The Latest: Ruling: No do-over but tardy parent can testify

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Arizona Supreme Court building (Source: Tim Eigo, Arizona Attorney Magazine) Arizona Supreme Court building (Source: Tim Eigo, Arizona Attorney Magazine)

The Latest on a court ruling on parental rights (all times local):

11:10 a.m.

An Arizona Supreme Court ruling says people late for hearings on termination of their parental rights can still participate once they arrive but aren't entitled to a do-over of what's already taken place.

The decision Friday interprets the rights of late-arriving parents under an Arizona law that says parents who fail to appear for severance hearings can be ruled to have waived their rights and admitted the allegations against them.

The ruling says a late-arriving parent may testify, present evidence and otherwise participate but has no right to have witnesses testify and be questioned again or to have evidence presented a second time.

The ruling upholds a judge's severance of parental rights of a mother who arrived 44 minutes for a hearing.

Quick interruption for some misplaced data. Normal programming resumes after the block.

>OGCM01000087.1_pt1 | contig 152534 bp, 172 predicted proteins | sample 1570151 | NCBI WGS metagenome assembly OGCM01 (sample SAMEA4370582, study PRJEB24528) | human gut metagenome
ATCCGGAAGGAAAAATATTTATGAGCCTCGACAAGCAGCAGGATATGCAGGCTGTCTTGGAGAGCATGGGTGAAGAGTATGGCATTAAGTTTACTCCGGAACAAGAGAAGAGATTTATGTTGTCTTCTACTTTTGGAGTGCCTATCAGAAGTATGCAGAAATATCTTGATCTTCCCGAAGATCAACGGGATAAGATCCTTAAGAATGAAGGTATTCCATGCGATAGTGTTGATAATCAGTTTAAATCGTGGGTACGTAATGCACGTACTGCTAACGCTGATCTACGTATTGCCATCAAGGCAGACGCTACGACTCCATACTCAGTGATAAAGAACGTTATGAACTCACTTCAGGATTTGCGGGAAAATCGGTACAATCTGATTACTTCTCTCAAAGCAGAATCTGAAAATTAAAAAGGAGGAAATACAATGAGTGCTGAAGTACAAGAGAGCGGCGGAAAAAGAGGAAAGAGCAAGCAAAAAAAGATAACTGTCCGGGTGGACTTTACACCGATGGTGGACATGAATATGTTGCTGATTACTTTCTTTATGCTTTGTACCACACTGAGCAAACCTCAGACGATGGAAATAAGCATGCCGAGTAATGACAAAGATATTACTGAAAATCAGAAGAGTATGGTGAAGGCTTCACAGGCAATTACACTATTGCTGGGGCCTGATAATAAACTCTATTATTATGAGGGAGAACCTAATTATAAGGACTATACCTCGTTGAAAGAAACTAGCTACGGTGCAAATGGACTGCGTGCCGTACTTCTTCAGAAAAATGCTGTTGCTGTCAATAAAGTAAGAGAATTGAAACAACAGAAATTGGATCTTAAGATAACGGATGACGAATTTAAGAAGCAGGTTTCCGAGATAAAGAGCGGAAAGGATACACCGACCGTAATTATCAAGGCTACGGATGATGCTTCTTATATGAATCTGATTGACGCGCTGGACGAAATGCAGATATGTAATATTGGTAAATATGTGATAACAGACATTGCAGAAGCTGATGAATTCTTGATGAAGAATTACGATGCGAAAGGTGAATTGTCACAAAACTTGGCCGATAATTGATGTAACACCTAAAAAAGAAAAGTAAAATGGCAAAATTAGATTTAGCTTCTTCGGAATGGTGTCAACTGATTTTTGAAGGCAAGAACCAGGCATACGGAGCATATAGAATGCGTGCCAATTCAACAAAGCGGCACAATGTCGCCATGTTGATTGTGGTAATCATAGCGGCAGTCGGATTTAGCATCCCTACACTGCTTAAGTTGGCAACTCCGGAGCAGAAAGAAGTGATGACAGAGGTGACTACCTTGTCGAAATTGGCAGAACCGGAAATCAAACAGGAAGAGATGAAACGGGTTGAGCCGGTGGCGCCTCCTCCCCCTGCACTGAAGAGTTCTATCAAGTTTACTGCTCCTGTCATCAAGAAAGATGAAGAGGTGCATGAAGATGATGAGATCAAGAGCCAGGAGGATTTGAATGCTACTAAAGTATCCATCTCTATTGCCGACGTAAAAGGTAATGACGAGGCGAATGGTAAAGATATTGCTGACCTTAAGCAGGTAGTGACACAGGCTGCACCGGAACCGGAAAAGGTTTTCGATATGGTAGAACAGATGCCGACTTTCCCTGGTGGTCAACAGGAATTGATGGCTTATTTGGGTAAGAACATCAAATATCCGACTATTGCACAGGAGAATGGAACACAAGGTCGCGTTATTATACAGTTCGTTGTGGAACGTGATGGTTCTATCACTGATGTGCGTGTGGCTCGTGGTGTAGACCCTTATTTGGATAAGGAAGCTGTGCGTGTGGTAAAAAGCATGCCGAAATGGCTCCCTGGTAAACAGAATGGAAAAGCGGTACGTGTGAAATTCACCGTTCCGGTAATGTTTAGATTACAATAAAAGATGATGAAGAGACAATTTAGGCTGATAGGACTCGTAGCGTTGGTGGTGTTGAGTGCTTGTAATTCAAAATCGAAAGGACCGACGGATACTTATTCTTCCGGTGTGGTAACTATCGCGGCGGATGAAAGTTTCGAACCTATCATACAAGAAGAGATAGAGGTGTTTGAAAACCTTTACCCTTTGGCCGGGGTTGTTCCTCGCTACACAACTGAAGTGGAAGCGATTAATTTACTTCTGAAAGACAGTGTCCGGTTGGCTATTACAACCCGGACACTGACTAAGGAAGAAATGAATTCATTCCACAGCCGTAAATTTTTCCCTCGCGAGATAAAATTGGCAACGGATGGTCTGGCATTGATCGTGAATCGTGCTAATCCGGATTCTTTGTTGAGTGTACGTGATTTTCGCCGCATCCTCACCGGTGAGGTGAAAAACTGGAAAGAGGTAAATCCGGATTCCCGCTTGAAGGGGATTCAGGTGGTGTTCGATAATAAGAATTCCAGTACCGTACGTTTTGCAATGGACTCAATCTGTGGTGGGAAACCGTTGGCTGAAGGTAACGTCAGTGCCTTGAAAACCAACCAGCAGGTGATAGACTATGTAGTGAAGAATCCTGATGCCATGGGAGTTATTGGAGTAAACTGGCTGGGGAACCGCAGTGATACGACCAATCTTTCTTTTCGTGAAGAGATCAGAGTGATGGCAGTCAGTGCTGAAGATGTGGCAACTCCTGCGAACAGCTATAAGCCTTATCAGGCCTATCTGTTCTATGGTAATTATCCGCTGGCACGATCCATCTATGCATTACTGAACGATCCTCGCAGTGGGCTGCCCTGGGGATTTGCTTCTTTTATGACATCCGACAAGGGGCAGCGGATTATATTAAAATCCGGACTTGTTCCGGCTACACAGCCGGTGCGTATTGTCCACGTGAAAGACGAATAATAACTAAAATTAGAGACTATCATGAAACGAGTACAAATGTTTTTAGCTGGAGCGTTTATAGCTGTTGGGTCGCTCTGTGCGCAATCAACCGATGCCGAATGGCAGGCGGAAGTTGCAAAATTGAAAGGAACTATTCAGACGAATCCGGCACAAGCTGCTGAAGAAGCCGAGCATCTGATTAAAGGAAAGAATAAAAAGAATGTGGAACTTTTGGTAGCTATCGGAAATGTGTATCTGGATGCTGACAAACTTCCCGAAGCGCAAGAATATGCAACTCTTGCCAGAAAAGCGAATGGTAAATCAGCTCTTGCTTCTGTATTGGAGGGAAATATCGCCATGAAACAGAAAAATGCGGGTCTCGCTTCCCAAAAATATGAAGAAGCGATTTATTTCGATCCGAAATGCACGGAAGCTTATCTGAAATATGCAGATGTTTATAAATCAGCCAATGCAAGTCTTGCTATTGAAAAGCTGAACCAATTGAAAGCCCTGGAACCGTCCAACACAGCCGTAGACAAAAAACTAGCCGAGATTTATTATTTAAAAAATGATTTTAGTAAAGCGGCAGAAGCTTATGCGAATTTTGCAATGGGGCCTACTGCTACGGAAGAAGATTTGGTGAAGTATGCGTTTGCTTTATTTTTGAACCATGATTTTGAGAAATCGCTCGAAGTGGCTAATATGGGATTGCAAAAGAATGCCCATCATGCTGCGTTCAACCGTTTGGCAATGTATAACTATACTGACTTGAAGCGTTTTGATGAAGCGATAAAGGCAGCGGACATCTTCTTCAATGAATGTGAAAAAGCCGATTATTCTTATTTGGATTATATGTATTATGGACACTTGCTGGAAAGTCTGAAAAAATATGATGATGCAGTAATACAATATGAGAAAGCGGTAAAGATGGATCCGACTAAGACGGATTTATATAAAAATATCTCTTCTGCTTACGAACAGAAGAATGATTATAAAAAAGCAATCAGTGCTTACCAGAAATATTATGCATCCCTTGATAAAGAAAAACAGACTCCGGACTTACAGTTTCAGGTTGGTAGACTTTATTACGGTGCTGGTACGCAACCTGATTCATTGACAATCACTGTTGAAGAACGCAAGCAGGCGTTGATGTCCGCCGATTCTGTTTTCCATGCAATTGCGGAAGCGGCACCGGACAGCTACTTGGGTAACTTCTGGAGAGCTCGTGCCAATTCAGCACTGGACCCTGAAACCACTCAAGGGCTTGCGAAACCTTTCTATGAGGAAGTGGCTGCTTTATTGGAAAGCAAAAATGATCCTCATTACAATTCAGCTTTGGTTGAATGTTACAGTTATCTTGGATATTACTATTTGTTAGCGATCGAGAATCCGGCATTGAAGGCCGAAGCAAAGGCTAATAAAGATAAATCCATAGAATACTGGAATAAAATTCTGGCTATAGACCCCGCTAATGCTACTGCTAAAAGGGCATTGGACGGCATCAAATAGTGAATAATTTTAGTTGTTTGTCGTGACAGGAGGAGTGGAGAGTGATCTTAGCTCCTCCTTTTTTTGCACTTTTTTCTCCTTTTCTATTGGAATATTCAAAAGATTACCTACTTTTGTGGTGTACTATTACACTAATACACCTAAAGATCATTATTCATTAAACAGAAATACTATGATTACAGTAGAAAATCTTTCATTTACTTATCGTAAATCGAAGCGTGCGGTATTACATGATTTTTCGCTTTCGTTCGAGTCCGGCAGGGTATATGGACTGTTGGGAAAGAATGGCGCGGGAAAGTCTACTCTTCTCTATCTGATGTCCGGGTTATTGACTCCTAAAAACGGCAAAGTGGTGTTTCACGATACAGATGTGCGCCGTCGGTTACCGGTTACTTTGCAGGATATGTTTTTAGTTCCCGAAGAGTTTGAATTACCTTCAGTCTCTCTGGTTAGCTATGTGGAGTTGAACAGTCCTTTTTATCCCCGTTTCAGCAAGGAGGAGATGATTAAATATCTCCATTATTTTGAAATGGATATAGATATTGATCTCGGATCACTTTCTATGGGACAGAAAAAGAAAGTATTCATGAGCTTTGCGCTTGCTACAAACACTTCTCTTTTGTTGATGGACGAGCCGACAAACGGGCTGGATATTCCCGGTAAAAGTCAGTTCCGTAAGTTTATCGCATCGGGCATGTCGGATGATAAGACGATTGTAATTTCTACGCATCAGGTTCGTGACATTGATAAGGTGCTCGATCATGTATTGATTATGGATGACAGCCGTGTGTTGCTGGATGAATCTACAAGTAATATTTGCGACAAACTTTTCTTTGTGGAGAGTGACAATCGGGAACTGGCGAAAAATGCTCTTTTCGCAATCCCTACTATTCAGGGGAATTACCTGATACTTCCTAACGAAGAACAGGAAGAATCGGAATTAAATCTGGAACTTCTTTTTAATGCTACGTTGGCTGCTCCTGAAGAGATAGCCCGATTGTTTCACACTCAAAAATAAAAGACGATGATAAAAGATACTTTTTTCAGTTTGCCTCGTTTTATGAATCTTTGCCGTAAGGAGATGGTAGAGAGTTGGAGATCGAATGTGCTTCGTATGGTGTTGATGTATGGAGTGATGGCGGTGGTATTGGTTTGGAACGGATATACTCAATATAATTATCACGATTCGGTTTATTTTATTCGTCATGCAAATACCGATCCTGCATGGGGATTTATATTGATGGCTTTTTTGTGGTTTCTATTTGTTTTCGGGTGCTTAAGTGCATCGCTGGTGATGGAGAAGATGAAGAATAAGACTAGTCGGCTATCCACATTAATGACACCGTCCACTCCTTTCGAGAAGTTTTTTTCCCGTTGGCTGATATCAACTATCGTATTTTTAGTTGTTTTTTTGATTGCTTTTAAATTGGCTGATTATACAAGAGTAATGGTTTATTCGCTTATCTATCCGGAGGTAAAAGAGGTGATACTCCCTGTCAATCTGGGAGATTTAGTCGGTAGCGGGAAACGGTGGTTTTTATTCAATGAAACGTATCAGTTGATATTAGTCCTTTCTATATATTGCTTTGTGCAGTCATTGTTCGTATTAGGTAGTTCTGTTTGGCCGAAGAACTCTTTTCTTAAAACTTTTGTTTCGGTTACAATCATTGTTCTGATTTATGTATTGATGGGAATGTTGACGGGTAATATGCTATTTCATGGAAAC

12:30 a.m.

The Arizona Supreme Court is expected to rule Friday on whether a mother's tardiness for a hearing on severing her parental rights meant she waived some of her rights.

[RELATED: Ruling: Mother didn't waive rights by being late for hearing (March 27, 2017)]

The justices agreed last October to review a state Court of Appeals decision that overturned a judge's severance of the mother's parental rights.

The judge ruled that the woman couldn't testify and that her lawyer couldn't address some issues because the woman arrived 25 minutes after the hearing started.

Arizona law says parents who skip hearings can be deemed to have waived their rights and admitted allegations in severance petitions.

However, the appeals court said being tardy isn't the same as not appearing and that the restrictions placed on the woman and her lawyer violated her constitutional rights to due process.

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